From the beginning of May to the start of training camps in June, the NFL is subject to the unfamiliar feeling of lack of attention. Both the NBA and NHL playoffs are in full swing, and while the NFL is never quite out of view for most sports fans in the United States, it’s still diminished enough to where the biggest news this time of year are where the undrafted free agents are signing.
In this rare convergence where the tide of professional football has receded, opportunities for creative “cross-pollination” occur. The spotlight never shines brighter on the NFL than it does this time of year due to the yearly recession of NFL coverage. With the NBA playoffs now in the conference championship phase and the league MVP, Stephen Curry, being the first unanimous recipient of the award, one would think there isn’t possibly a way to siphon that well deserved attention to the National Football League. One would think…
Inspired by the abominable creations of Dr. Moreau’s island, this article attempts to realize the connection between stars in the NFL and the NBA. This isn’t a direct comparison of athleticism, role, attitude, or skill, but rather an equivalency test which considers all those elements, and a touch of creativity. Below are nine NBA and NFL stars who relate to each other across the white lines and hardwood.
Stephen Curry - Antonio Brown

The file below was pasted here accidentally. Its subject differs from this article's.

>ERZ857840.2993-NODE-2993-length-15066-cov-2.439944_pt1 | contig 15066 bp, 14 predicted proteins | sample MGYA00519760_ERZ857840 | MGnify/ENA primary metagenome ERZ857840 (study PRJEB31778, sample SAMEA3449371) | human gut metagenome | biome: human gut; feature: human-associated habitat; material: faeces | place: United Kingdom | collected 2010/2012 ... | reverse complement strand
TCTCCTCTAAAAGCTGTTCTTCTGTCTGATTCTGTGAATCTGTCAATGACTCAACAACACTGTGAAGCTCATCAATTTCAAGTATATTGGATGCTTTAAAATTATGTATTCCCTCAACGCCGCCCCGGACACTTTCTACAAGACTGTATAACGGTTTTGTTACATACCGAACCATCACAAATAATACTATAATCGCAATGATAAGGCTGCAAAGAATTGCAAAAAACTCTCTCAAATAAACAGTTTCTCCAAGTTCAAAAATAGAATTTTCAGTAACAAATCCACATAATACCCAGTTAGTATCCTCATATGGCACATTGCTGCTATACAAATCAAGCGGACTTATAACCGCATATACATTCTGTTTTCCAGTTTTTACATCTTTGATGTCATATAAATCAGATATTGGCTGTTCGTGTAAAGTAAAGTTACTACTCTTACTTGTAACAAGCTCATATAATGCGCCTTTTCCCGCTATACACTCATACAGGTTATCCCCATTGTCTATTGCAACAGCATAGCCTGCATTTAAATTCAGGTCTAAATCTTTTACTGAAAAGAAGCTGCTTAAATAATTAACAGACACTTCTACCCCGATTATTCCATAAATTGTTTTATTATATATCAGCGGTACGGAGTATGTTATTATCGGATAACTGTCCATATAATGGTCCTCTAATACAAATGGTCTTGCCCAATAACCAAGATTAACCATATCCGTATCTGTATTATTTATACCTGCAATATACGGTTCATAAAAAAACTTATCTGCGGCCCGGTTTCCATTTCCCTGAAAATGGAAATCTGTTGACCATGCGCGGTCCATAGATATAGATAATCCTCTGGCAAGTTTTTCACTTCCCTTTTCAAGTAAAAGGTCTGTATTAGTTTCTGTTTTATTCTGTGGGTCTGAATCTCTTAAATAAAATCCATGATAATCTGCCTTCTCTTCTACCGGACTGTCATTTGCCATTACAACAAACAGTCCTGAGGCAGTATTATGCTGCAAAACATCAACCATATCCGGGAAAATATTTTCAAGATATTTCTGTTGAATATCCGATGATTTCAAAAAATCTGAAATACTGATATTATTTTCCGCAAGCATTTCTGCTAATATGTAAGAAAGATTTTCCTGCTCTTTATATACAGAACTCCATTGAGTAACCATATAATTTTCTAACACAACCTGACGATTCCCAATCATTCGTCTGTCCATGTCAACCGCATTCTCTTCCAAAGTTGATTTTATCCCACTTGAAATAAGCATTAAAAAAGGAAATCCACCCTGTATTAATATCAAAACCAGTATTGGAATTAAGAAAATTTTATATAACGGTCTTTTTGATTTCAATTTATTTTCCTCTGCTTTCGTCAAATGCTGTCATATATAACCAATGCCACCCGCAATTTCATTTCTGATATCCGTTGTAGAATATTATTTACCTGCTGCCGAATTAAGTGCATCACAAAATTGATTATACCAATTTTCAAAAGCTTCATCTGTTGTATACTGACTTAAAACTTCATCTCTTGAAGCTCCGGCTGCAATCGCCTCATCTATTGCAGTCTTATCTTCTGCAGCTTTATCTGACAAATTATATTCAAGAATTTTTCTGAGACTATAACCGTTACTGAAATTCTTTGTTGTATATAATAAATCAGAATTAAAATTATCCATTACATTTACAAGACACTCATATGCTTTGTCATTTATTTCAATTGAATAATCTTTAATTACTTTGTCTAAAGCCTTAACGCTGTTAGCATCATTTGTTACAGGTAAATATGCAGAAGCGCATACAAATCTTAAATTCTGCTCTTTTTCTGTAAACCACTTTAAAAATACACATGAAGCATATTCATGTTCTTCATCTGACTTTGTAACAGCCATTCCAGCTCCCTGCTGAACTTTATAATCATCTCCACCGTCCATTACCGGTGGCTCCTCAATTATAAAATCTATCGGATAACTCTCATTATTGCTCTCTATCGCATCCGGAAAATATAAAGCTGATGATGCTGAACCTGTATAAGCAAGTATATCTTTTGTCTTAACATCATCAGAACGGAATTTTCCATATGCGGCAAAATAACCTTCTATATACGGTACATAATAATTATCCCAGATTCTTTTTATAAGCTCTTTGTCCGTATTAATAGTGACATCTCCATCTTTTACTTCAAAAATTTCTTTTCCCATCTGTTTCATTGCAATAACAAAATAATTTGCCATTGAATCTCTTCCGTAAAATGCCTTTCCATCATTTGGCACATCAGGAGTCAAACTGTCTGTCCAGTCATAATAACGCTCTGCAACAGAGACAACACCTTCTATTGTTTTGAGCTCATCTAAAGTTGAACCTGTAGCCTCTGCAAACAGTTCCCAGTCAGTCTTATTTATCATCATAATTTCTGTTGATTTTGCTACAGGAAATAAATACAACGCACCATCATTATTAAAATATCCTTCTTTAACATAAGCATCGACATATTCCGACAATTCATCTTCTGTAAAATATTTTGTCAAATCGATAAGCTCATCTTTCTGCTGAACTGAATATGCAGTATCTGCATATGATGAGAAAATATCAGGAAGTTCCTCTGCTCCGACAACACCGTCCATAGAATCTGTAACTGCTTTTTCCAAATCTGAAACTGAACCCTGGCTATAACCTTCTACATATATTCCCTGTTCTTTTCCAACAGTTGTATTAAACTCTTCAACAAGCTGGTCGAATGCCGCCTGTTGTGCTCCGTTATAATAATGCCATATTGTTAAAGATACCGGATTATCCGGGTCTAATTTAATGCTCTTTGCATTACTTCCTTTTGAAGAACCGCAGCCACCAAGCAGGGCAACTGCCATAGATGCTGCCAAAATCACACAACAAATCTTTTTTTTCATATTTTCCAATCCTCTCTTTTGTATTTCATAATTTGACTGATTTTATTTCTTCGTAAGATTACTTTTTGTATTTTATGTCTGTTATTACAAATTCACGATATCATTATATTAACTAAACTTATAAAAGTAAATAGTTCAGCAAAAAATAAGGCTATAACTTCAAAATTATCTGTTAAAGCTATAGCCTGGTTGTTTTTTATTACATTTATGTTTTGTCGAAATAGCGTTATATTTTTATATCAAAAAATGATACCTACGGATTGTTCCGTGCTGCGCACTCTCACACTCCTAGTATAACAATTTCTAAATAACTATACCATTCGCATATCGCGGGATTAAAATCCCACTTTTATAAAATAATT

Right now, there may be no player who is hotter in all North American sports than Stephen Curry. Despite his relatively diminutive stature and average raw athleticism, Curry has displayed a type of dominance never emulated in the modern NBA.
It is admittedly difficult to find an appropriate NFL comparison for Curry, but when the aspect of athleticism to dominance ratio is considered, Antonio Brown makes a convincing candidate. Like Curry, Brown’s stats are nothing short of ground-breaking. And also like Curry, Brown is decidedly “middle of the pack” when it comes to athleticism at the receiver position. While Brown isn’t consistently breaking his own records like Curry does on a seasonal basis, he’s the type of player who consistently bumps on the all-time great bar.
Lebron James - Aaron Rodgers
The easy NFL comparison for Lebron James would be the NFL player who stands far ahead of his peers athletically. After all, when it comes to dexterity and strength at James’ size, he has no equal perhaps in any sport. Instead of trying to find a physical match for James, the easier task was to match his personality and impact.
Like James, Aaron Rodgers possesses a distinct type of quiet arrogance which can sometimes be off-putting and always marketable. Rodgers is one of the few recognizable faces in the NFL, and since the retiring of Peyton Manning, he’s probably the most likely to be seen performing during commercial breaks. To further the comparison, Rodgers and James often do things that are unconscionable in their respective sports. Rodgers’ far hash on a rope throws to a receiver's outside shoulder is his version of a tomahawk slam dunk.
Kobe Bryant - Peyton Manning
For these matinee watching, early bird special eating athletes, their connection is all too appropriate. Both retiring in 2015-16 seasons, Bryant and Manning went out with a bang in different ways. Despite emulating the Goodyear Tire mascot for much of his final season, Kobe Bryant lit up the scoreboard in classic style for his last performance. Similarly, Peyton Manning hoisted his second Lombardi Trophy on his second horse-based team of his career.
Ultimately, these players are tied at the hip due to their career accomplishments (and subsequent declines.) It would be hard to imagine a reality where both Kobe Bryant and Peyton Manning aren’t in the all-time top five conversation at their respective positions.
Dwight Howard - Cam Newton